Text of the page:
After reading our book, I'm sure we're all curious about the sounds a wild snail makes when eating, so here's one of the recordings captured by the JT Bullitt Studio for Elizabeth Tova Bailey and posted on her website:
These two accompanying images are from the Facebook page of JT Bullitt Studio and show the snail eating a slice of carrot and also two pieces of paper nibbled on by the snail. To explore more about the author, visit her website: http://www.elisabethtovabailey.net/.
Thursday, June 29, 2017
Thursday, June 1, 2017
Friday, May 5, 2017
Both Cynthia Rylant and Mary Oliver grew up under difficult circumstances and sought comfort in nature and their beloved pets. Cynthia Rylant's parents divorced early, and she was estranged from her father. Nonetheless, she spent several happy years living with her grandparents in West Virginia where she came to appreciate country ways as illustrated in her story book When I Was Young in the Mountains. Cynthia has published many beloved children's books including the Henry and Mudge series and Mr. Putter and Tabby books.
Mary Oliver states that her childhood was not nice and suggests that parental neglect caused her to escape for long walks in the woods outside of Cleveland, Ohio. On these walks, she carried a notebook and began experimenting with poetry. As an adult, she has maintained this practice over the years and is said to have stowed away pencils in the woods lest she should forget to bring one and not be able to jot down her thoughts. Much of her writer's inspiration as an adult has come from her life in Provincetown, Massachusetts, although she has now moved to southern Florida. Mary has received numerous awards for her poetry, notably the Pulitzer Prize for American Primitive.
Saturday, April 1, 2017
It is evident from his first short story collection, The Shell Collector, that Anthony Doerr clearly wants us to see (and see clearly) the natural world around us and to reconnect ourselves to it. In a 2010 interview discussing the intersections between the arts and the sciences, Doerr states, "What draws me toward the intersections? Everything! Everything around us right now, the bacteria in our guts, the tiny radio in our cell phones, the combustion engines rumbling out the window. Go look at the nearest, humblest tree and try to really see it: messages radiate between its cells along vast networks of cytoplasm; the leaves are fending off pests and pathogens, rootlets are prowling the soil, photoreceptors are monitoring the amount of daylight, water is coursing up through xylem; sugars and nutrients are dribbling down through phloem—every weed in your yard takes part in a whirling, staggering ballet; it’s making the air we breathe, making food out of photons that have come flying 93 million miles through the crushing, cold vacuum of space—that alone is enough to make a person want to kneel down."
And how does he bring the reader along with him to that intersection, in this case, where the arts can speak for the sciences, where the writer can use the natural sciences as a subject to engage our imagination and give us a better understanding of human behavior? In this same interview, Doerr responds that the short story medium is an excellent way to accomplish that goal. "And I believe the magic of a good short story, in particular, comes from the compression of so many days of thought into a space that can be experienced by a reader in an hour or so. So for me it comes from spending a lot of time in the language of whatever subject I’m interested in at the moment, shells or snow or radio or violin making or whatever, and working slowly, backtracking out of lots of dead-ends, toward a concerted and unified vision."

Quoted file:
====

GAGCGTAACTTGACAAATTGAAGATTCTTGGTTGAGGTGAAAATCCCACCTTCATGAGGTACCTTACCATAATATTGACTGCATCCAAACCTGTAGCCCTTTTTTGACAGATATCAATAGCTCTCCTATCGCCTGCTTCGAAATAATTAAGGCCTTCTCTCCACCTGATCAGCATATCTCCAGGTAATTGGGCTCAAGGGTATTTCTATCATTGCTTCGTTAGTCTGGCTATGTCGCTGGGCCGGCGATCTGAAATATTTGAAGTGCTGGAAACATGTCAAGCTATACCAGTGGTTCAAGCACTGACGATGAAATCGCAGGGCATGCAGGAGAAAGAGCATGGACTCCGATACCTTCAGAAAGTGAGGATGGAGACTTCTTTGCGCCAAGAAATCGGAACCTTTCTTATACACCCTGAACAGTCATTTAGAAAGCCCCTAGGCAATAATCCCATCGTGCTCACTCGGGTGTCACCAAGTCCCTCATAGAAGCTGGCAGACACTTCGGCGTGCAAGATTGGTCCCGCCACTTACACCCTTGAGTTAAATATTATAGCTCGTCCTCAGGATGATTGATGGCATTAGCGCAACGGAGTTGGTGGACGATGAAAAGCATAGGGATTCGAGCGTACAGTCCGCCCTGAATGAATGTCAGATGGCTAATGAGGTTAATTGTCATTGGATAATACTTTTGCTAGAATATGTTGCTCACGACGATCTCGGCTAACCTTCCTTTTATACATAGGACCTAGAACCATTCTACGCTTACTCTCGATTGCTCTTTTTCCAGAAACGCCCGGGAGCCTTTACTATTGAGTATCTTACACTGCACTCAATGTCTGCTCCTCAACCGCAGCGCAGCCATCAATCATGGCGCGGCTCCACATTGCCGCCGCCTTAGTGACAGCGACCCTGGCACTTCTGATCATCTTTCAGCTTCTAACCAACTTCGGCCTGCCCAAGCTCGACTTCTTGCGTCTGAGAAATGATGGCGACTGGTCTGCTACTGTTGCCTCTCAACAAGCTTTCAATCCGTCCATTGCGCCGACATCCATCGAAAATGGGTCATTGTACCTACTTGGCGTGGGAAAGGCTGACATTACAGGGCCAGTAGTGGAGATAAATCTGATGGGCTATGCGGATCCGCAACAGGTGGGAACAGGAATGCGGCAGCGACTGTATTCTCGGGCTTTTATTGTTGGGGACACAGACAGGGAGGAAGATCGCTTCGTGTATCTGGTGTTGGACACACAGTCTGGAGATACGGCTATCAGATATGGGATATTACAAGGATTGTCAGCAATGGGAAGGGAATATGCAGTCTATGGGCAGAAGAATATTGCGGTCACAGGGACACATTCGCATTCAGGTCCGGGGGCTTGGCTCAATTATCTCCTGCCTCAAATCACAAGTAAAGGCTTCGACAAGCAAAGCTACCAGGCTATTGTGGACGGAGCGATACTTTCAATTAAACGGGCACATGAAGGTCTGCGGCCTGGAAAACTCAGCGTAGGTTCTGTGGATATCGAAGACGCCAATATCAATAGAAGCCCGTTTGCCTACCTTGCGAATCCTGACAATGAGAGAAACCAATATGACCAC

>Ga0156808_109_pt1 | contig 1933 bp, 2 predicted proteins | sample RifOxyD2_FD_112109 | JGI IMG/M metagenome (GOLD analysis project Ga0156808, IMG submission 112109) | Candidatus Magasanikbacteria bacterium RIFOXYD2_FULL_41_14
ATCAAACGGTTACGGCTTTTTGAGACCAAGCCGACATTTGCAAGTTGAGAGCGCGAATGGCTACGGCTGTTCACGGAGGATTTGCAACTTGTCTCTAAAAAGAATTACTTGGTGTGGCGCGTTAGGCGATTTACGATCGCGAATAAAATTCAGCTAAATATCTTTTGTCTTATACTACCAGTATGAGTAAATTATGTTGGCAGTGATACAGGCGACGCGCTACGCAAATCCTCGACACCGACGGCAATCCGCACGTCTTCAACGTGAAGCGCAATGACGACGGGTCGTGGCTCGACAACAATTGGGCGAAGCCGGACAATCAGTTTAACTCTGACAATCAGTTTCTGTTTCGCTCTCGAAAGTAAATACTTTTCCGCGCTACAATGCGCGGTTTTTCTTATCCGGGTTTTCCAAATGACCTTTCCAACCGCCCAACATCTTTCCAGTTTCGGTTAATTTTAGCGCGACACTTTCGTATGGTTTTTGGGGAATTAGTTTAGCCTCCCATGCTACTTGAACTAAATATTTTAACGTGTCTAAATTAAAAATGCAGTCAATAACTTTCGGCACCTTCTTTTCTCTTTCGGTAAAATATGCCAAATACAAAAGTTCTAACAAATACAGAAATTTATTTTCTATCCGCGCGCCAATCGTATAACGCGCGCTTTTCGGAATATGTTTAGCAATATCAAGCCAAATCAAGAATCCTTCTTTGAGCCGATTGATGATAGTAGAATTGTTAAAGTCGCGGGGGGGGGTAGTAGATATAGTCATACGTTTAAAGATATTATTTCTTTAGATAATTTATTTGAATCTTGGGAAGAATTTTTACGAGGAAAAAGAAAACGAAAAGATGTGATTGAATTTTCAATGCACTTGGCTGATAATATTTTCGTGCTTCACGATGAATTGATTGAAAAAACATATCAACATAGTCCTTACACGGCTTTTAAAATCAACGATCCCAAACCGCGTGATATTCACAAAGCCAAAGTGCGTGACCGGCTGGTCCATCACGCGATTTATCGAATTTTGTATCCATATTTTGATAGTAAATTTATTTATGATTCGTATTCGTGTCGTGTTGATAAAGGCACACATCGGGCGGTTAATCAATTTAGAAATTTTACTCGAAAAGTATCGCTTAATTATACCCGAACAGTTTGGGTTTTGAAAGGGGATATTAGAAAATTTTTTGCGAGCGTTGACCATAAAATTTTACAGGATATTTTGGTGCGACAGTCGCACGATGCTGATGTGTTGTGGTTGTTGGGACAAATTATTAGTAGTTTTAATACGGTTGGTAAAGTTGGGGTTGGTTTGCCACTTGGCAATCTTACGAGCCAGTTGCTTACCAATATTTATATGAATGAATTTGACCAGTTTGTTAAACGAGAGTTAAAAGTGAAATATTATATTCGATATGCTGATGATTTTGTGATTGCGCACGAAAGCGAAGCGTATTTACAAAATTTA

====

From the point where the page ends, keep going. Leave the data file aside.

Learn more about this award-winning (Pulitzer Prize for Fiction, O. Henry Prize, Andrew Carnegie Medal for Excellence in Fiction) author on his website: anthonydoerr.com.
Thursday, March 2, 2017
was inspired my family's decision to adopt our daughter Annabelle from China in 2005. Although the characters on that journey in the novel are all fictional, their desire to create families is universal and true. Like many adoptive parents, I wondered about the brave woman who gave up her daughter. Those imaginings led me to write the stories of six women in China who make that same painful decision. The Chinese belief in the red thread inspired both the title, and the metaphor of the story."
Wednesday, February 1, 2017
When discussing the motivation behind his writing career, Daniel James Brown states that "My primary interest as a writer is in bringing compelling historical events to life as vividly and accurately as I can." His publications bare this out. Brown is the author of books on the Donner Party (The Indifferent Stars Above), the 1936 Berlin Olympics (The Boys in the Boat), and our current book group selection, Under a Flaming Sky: The Great Hinckley Firestorm of 1894. Writing has been his one focus after studying at Diablo Valley College, UC Berkely, and UCLA. Following graduation, he taught the art of writing at San Jose State College and Stanford before moving on to become a technical writer and editor. Here's an author who's directed all his literary skills to the vivid retelling of history in a compelling manner. Visit his website, http://www.danieljamesbrown.com/, to learn more.